Then there’s safety. Getting across busy roads is a difficult task, even for adults. And it’s not just roads that are problematic: children are typically totally unaware of driveways, and cars reversing out. Yes, the driver of a reversing car is responsible for ensuring that she or he doesn’t run over any pedestrians, but that legal nicety is of little comfort when you are confronted with terribly injured children. There is a vicious circle here: driver awareness of pedestrians and cyclists would be better if there were more pedestrians and cyclists on the road, but the numbers are so low that at present it is simply dangerous to be out there, so the numbers of cyclists and pedestrians are decreasing, so awareness drops even lower and it gets more dangerous, so even less children walk and bike. The problem is well known.

Those points are obvious. But there are some other issues that might be raised. Children’s age makes an obvious difference. We live near one of the local highschools, and every morning, we see hordes of teenagers trudging along the nearby streets, and virtually no congestion outside the school gates. The article in the Dom Post notes that 70% of five year olds are driven to school, but only 42% of eleven and twelve year olds. My guess is that one critical factor in determining whether children are driven to school is the age of the youngest child in a family.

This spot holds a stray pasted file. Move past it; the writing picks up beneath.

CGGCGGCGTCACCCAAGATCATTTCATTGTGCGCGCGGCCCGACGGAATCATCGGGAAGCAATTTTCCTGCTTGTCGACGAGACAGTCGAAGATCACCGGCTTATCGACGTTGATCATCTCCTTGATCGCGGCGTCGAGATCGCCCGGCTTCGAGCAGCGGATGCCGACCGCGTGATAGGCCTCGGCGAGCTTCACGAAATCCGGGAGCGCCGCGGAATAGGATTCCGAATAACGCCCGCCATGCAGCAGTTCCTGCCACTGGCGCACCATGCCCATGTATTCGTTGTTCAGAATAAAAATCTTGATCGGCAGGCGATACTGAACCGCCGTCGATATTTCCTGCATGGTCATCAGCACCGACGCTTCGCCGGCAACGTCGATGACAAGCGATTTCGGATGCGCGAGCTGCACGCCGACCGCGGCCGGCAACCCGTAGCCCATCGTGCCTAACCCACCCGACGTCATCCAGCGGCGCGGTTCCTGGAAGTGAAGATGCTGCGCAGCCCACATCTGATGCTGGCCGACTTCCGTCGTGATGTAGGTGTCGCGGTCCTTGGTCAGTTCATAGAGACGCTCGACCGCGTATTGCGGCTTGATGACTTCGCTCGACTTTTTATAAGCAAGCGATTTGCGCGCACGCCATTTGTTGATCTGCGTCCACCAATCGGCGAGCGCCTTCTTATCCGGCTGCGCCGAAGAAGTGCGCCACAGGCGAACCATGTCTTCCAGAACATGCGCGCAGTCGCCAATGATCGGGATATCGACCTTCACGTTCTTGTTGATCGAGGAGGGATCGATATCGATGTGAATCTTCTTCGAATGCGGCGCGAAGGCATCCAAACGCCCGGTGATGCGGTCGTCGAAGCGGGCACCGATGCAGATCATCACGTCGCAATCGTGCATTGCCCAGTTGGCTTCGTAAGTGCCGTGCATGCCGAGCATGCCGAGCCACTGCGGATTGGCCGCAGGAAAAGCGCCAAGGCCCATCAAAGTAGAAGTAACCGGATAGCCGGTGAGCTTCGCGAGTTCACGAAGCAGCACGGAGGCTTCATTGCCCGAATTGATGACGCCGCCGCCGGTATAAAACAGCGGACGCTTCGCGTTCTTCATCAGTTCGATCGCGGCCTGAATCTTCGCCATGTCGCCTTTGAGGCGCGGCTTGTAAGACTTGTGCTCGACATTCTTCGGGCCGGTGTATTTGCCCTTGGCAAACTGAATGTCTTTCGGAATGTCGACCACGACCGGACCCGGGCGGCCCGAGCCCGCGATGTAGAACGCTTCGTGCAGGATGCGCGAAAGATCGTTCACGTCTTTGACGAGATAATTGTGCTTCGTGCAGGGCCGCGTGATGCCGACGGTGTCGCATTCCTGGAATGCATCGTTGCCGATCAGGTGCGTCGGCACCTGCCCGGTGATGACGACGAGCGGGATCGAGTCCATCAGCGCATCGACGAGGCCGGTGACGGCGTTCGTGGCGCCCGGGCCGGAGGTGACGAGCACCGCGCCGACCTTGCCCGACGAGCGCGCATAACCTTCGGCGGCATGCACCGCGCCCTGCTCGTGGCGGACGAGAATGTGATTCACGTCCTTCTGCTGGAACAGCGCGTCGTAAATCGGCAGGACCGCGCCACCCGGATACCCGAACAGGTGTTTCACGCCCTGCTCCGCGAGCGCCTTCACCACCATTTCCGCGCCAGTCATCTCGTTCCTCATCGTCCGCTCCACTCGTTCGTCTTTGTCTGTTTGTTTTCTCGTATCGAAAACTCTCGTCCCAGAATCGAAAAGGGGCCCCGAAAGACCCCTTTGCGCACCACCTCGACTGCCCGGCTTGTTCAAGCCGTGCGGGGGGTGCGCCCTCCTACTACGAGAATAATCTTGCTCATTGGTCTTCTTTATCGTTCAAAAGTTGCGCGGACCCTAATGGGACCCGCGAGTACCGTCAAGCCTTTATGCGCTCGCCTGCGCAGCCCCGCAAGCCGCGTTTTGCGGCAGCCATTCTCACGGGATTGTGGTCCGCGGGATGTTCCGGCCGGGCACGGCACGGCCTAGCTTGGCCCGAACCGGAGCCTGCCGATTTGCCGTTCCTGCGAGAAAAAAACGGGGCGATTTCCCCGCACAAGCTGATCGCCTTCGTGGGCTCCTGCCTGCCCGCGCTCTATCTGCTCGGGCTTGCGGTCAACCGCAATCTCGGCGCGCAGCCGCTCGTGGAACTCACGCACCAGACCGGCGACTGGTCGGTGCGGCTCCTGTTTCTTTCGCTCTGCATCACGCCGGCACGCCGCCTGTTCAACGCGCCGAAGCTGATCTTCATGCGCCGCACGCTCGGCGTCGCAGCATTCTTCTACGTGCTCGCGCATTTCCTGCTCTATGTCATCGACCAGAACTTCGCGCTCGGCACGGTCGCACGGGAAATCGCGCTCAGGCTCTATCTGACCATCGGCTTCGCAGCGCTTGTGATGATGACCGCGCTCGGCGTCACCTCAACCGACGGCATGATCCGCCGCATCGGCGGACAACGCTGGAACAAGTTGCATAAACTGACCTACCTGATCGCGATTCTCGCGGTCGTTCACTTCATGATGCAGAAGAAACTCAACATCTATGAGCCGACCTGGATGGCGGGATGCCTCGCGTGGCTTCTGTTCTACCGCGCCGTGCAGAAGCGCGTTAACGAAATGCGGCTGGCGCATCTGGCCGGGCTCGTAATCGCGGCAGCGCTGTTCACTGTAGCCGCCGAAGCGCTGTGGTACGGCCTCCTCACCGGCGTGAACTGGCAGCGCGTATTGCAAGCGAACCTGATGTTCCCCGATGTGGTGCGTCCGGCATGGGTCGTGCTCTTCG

Second, parents are given competing directions about what to do with their children. On the one hand, we are told that we should make our children walk to school, but on the other, we are told that we are not allowed to leave our children unsupervised. So it’s okay to send your child out alone to walk to school, but it’s not okay to leave them at home alone.

Third, my guess is that many adults live within easy walking distance of their workplaces (the article seems to have two distances in mind: 2km for easy walking, and 5km for possible walking or riding), yet there is no pressure on them to leave their cars behind. Yet it would be just as easy for adults who don’t have responsibility for children to take the extra 20 minutes in their day to walk or bike to work. But as usual, it’s just so much easier to ladle blame and shame onto parents and children.